A small town official wrote in to ask me what business would work on empty land.
This town had acquired an old industrial site with 30 acres of empty land in the middle of town. They’d like to build a city within a city, maybe a mix of residential and commercial. To get there, they were putting together a list of businesses and other uses that might work.
Don’t make a plan!
Rather than creating a finished plan, I suggested a lot of experiments to find out what might work in their specific situation.
I don’t have any list of what business will work because of course it’s different in every location. The right answers are going to emerge from the tests, experiments, temporary projects, and tiny trials. That’s how you’ll learn what will work.
Experiment your way to prosperity
Here are the steps I’d think would make sense to fill any chunk of empty land in a small town:
- Ask a lot of local people what they want to see in your town. Start a public discussion. Tell everyone about your goal. Ask everyone in town what they want to see. Ask school kids, ask adults, ask seniors, ask people in different ethnic or language groups. Run a contest for ideas, sketches, mockups or business plans. Start a hashtag online. Let everyone add their photos, ideas, thoughts and opinions.
Your goal isn’t just to receive the ideas but also to get everyone thinking about the part they could play themselves.
This is essential because it’s not about just the small group of people who are officially tasked with making the decisions, it’s about gathering the whole the community to come together to create it.
- Start with temporary events and projects right now. At every event, display drawings and sketches of what it could be like, lots of different versions, and invite people to add to it. What kind of events could you do? Hold a picnic and talk about what the area could be. Do pop-up businesses in booths, tents, or trailers. Hold a dance party. Even if the ground is rough, you can drag and smooth out a little space to use. There are tons more ideas in our roofless buildings article. Do lots of things at once, or let them overlap, or let groups be working on different ones at the same time.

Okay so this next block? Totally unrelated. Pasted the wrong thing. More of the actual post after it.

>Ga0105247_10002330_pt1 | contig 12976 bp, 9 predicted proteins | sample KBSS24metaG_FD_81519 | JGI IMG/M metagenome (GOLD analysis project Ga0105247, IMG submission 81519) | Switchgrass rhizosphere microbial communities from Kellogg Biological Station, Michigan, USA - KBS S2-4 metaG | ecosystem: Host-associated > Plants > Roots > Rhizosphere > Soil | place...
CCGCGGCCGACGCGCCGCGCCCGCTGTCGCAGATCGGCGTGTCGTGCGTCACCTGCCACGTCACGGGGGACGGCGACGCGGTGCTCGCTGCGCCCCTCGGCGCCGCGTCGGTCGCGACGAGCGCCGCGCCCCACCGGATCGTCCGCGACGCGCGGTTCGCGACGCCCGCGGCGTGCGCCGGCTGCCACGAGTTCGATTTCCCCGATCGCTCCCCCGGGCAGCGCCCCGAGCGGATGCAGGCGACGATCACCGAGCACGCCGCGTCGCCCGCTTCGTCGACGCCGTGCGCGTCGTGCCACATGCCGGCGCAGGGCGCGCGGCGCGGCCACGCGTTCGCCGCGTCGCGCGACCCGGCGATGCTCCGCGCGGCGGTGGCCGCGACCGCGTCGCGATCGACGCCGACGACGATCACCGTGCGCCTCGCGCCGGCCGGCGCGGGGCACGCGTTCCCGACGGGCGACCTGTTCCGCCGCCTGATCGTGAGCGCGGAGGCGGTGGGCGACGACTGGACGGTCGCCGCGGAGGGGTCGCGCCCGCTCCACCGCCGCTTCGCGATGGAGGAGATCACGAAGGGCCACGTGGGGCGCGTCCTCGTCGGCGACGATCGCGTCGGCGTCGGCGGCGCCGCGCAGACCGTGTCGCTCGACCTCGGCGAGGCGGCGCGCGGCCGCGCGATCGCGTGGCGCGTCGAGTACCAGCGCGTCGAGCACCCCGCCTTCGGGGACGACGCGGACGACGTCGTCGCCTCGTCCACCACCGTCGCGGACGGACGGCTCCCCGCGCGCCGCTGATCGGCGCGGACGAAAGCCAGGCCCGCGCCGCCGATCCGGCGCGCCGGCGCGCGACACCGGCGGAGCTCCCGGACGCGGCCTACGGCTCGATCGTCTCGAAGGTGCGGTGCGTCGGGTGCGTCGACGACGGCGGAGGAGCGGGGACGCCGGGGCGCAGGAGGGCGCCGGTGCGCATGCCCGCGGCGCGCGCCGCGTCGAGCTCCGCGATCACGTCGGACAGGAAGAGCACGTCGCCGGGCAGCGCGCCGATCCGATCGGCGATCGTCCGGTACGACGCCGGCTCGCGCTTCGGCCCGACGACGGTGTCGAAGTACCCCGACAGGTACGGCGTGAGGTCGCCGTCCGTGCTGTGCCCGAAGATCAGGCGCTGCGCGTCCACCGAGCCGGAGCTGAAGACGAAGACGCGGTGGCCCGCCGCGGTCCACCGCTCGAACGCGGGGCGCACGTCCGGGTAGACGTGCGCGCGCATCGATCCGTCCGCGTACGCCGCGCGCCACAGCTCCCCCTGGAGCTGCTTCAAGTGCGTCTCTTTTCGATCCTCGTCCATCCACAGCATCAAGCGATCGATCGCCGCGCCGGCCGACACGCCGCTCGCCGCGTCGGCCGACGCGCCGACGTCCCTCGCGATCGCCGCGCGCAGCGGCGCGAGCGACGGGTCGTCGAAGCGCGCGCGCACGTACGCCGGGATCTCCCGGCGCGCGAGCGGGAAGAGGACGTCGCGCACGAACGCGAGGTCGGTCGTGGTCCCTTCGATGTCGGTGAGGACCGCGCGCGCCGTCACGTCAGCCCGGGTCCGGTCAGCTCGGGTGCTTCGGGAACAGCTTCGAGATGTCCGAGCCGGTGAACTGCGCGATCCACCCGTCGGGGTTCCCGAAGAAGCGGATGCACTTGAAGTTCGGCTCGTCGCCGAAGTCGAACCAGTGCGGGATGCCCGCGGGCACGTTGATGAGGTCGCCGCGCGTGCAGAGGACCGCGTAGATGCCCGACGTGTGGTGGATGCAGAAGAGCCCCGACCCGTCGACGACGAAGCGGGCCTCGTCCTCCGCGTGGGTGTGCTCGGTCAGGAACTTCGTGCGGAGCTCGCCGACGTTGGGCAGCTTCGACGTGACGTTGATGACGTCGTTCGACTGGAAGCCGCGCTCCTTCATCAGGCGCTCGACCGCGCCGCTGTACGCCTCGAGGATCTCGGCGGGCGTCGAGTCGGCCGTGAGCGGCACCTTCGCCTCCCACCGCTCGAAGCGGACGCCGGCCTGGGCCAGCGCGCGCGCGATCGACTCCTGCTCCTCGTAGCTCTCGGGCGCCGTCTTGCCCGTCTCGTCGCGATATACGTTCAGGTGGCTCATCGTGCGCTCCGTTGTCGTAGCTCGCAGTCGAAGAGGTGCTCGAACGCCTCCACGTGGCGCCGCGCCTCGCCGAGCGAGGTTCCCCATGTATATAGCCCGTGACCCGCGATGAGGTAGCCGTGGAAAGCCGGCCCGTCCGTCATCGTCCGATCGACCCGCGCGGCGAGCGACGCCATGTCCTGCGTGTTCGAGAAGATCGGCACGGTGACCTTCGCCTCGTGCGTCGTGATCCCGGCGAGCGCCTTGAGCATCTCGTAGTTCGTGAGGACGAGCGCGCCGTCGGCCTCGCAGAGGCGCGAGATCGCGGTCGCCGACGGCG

Your goals are to start using the space to build enthusiasm and also to get lots of people to test tons of different ideas to see what works in your town.
- Build incrementally. After you learn from your pop-ups and temporary fun, add in temporary structures. Think of garden sheds like Tionesta, PA. Cleveland, OH, used shipping containers. (So did Las Vegas, Tulsa, and other big cities.) Temporary structures give a little more permanence at the lowest possible cost. It’s an incremental step.
You aren’t risking millions of dollars on redeveloping the whole tract at once with an untested plan. You’re using what you’ve already learned and giving people more and better places to experiment further.
Add permanent structures like fully-built buildings only a few at a time and as you uncover proven ideas for using them. All those temporary trials give you the proof of what works here. And you can keep doing any of the temporary things that are still working, plus keep experimenting. Let things change based on what you learn. Don’t be afraid to change plans or take something out that isn’t working.
- Include lots of tiny spaces. Right now, there are people in your town who have the seeds of a business. Maybe they just have the idea and want to try, or maybe they’ve done some sales to friends or at an event. The next thing they need is a small space to grow into. The best thing you can do for them is make one of those small spaces available. Include tiny retail space, tiny office spaces, tiny workshops.
Shared spaces let a whole bunch more people try ideas and it gives you a continual pipeline of potential new entrepreneurs.
When you create small spaces, you enable more small entrepreneurs to grow. When you create more small entrepreneurs, you are filling the pipeline of future successful businesses. When you create more successful businesses, your whole town prospers.
With any major empty land development, officials will be under a lot of pressure to draw up one big master plan and stick to it. That’s the biggest mistake you can make. There is no way for any expert to predict what will work next year or 50 years from now. But your own people can come together, experiment, have fun, try things out, and incrementally build something that is a huge asset to your whole community for decades and centuries to come.
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